Back to Health Care Reform: Government Takeovers and Free Markets
Did we have a free market in health care prior to the passage of PPACA? No.
I know that every issue in American politics, especially in the Blogosphere, tends to take the tone of “for it” or “against it” and if one is “for it” then “it” is to be imbued with virtue and perfection and if one is against “it” then “it” must be, well, demonic (or, at a minimum, socialists, communistic, and/or fascistic*). As such to defend, or even to speak reasonably about something is to choose a side in the minds of many readers (and writers). I say this because I expect the following to be considered by many in the comment section (and even after this caveat) that I am a whole-hearted supporter of the Patient Protection and Affordable Care Act (PPACA). I must confess to a general ambivalence on the bill** but often find the discussion of it to be problematic at best.
This is why, for example, I concur with PolitiFact’s crowning, as its lie of the year, the notion that the PPACA is a “government takeover of healthcare,” which I discussed yesterday. To me a “government takeover” would be, at its extreme something like the British system where the government actually does employ the doctors and provide the services. At a less extreme level it would at least require a more thorough removal of the private elements of the system in place, not the least of which being that doctors and insurance companies remain private sectors actors.
In reading the comments to the above linked post and then reading a post by Peter Suderman at Reason’s Hit and Run (Politifact’s Lie of the Year Is An Exaggeration With Elements of Truth)*** I want to address the following:
Meanwhile, our rigorous team of fact-checkers even introduce a misleading statement of their own when they claim that “the law Congress passed…relies largely on the free market.”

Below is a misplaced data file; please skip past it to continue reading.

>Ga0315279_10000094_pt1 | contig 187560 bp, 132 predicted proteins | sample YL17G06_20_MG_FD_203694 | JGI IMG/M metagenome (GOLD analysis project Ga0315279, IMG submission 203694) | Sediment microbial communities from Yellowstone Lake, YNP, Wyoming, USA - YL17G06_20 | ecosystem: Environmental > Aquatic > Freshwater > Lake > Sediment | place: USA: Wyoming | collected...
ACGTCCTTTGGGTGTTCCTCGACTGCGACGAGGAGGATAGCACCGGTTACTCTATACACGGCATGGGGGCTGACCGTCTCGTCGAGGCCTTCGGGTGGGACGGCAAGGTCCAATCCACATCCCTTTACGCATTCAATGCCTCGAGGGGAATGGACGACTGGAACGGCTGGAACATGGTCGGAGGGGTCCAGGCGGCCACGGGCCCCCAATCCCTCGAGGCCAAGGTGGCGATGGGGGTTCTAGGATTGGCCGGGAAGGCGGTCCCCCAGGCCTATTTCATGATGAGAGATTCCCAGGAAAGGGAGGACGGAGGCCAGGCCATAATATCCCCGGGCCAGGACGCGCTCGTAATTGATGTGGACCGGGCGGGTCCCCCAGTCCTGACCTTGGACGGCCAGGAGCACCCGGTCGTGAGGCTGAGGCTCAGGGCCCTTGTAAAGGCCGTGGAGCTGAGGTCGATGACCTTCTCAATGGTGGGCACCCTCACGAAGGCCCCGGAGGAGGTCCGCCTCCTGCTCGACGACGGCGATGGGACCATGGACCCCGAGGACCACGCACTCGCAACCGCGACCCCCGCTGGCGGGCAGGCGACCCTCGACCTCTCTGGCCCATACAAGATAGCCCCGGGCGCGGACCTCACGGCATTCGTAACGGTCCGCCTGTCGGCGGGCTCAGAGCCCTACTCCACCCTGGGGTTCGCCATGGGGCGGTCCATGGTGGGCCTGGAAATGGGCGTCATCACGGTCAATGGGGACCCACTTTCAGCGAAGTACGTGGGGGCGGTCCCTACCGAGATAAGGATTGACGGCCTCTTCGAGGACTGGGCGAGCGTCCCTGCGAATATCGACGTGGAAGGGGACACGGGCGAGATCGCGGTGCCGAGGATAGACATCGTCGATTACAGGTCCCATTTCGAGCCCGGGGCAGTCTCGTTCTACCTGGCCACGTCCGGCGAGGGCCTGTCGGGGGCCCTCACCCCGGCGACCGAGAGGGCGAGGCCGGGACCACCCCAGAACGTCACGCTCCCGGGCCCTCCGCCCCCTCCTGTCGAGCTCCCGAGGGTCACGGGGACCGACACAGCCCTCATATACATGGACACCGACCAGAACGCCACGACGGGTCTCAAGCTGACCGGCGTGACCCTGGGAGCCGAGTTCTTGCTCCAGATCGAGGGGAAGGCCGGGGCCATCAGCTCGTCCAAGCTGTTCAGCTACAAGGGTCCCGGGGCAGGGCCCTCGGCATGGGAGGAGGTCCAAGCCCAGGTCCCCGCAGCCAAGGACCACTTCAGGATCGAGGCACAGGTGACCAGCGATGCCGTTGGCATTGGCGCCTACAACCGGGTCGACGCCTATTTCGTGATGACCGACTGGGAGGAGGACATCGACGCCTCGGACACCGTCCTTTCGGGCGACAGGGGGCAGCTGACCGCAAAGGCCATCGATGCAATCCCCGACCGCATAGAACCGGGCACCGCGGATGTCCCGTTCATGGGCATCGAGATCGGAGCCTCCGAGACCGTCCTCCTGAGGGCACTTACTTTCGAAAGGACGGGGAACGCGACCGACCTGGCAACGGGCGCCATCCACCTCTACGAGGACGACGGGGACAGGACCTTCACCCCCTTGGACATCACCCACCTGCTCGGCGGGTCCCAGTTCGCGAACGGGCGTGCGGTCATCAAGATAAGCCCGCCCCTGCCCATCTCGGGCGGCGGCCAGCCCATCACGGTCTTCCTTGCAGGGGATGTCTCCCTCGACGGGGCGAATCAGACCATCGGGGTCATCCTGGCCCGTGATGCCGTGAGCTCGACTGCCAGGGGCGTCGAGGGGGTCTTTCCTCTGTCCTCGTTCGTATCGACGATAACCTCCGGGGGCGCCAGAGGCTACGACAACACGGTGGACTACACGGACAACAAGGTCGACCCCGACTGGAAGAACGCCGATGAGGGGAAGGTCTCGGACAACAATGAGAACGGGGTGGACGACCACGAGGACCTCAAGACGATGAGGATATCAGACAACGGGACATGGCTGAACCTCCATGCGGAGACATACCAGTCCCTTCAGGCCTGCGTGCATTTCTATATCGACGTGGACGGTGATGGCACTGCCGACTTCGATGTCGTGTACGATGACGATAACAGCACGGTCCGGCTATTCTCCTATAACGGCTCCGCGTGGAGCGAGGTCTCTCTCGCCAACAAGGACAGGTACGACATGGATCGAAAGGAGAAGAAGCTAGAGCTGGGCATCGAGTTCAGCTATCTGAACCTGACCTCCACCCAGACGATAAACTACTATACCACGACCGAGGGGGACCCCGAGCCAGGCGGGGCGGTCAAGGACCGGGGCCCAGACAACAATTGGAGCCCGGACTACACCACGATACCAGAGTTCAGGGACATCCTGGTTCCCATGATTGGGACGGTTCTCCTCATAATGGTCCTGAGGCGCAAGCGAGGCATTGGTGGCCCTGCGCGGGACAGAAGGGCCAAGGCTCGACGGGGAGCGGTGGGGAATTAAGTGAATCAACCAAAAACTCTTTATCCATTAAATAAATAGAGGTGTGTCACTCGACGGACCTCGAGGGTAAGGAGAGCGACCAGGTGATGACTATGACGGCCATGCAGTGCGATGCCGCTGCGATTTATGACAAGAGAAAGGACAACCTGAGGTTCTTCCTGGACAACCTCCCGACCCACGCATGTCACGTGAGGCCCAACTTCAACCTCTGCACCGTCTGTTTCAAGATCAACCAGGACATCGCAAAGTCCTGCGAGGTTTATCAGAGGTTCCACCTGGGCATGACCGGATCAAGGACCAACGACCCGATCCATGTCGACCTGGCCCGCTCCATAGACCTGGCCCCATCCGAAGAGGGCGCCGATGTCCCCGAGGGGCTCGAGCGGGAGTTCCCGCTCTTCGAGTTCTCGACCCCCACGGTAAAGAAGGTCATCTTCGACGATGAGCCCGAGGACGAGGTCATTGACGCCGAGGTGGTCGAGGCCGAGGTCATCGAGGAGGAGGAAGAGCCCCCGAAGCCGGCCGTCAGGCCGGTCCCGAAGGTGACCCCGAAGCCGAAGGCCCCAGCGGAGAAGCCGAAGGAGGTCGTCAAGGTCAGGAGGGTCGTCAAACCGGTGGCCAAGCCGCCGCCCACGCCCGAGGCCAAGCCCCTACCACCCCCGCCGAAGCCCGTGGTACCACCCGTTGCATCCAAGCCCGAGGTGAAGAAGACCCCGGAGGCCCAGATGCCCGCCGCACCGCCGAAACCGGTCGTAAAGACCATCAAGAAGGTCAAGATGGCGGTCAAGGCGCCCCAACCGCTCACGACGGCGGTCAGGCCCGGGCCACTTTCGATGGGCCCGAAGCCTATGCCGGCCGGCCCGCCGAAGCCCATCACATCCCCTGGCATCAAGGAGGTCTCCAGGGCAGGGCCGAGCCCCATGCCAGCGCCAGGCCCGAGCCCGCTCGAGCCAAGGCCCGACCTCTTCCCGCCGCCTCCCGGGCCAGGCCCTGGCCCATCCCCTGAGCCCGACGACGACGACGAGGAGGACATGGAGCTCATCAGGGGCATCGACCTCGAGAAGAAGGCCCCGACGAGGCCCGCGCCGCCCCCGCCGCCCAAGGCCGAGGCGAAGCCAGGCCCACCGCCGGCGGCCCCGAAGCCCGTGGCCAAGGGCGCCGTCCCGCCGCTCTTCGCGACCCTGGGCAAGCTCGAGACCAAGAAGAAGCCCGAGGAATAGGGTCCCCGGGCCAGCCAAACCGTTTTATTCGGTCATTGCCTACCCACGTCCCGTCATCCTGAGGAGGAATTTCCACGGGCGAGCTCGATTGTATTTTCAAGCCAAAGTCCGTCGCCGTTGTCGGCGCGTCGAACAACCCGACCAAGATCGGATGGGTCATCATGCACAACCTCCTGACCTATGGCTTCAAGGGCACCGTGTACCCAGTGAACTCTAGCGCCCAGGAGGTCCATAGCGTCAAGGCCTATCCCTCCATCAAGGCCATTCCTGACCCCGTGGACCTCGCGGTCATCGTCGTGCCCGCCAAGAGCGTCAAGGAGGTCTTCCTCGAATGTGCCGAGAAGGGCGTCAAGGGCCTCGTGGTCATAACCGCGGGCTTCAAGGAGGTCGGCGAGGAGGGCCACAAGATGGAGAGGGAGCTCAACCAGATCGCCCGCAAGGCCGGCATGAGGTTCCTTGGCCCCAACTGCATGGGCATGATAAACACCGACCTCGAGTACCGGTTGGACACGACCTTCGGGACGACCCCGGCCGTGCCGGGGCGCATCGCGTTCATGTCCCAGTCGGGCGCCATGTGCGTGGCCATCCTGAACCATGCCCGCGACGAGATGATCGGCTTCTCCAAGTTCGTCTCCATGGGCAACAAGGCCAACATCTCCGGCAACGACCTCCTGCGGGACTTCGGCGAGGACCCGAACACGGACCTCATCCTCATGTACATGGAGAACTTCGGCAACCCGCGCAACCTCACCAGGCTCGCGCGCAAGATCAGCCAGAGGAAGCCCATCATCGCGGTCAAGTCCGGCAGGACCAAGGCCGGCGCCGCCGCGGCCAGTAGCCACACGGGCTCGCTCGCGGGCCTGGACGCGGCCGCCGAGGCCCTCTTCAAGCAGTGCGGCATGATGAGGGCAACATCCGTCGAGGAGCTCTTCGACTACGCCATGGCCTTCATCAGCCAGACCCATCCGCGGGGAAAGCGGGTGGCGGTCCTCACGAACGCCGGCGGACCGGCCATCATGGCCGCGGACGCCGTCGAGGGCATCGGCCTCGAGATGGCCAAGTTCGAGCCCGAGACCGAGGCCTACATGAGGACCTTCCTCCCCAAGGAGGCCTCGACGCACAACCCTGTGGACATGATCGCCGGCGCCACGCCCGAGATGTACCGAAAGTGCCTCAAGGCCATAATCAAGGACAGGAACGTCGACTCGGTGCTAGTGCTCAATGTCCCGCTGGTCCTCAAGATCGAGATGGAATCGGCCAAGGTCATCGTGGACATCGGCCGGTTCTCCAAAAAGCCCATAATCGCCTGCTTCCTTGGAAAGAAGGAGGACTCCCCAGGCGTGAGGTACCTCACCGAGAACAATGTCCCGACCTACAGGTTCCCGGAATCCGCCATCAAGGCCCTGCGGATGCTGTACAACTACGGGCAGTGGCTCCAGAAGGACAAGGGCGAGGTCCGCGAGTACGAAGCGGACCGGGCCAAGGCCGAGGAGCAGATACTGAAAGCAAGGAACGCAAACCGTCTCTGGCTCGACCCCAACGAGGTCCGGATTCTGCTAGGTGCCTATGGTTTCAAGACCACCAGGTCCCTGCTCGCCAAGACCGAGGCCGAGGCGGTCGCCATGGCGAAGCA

The only way this is true is if you utterly fail to distinguish between the concepts of “the free market” and “a highly regulated private sector,” which is a far more accurate description of what the health care law relies on to accomplish its goals.
Emphasis mine. This theme, that we had a free market and then the PPACA came along and wrecked it seemed evident in some of the aforementioned comments and seems to underlie a lot of assumptions about the legislation.
There is one profound problem with that assertion: we didn’t have a free market for health care prior to the passage of the PPACA. We already had “a highly regulated” health care industry. Further, a substantial amount of spending on health care was already in government hands: Medicare, Medicaid, SCHIP, the VA, TRICARE and so forth (as Dave Shuler noted in the comments of my post yesterday). And, of course, things like HMOs were created by Congressional legislation**** as was the current system (dating back decades and decades) of linking health insurance as an employee benefit rather than as part of taxable compensation.***** The notion that we have been playing in a free market prior to the PPACA is problematic to put it mildly.
Indeed, the fundament of our system: one of individually held, privately provided insurance that one uses to go to a privately run doctor’s office remains the mainstay of the system. The PPACA deepens the existing institutional structures, for good or ill. It is hardly radical change.
Beyond any of that, I have reached the conclusion that a free market in health care may be impossible to have, at least in a pure sense, but I will leave that to a separate post.
In conclusion: dislike PPACA all you like. Criticize the whole thing or specifics thereof, but don’t pretend that we had a free market in healthcare prior to its passage: that’s utter nonsense. Does it increase the government’s role in health care? Of course it does, but that remains a far cry from a “takeover.”
*To the political scientists in the audience/those well versed in political philosophy, I am aware that some of the terms in question are incompatible, but apparently most people who use the terms don’t understand that fact.
**Which does not mean, by way, apathy on the subject, but rather, I have multiple responses to the legislation, its goals and its contents.
***Hat tip to OTBer Chris Lawrence’s FB feed.
****In 1973, in fact—which I reckon is before many readers were born.
*****This dates to WWII.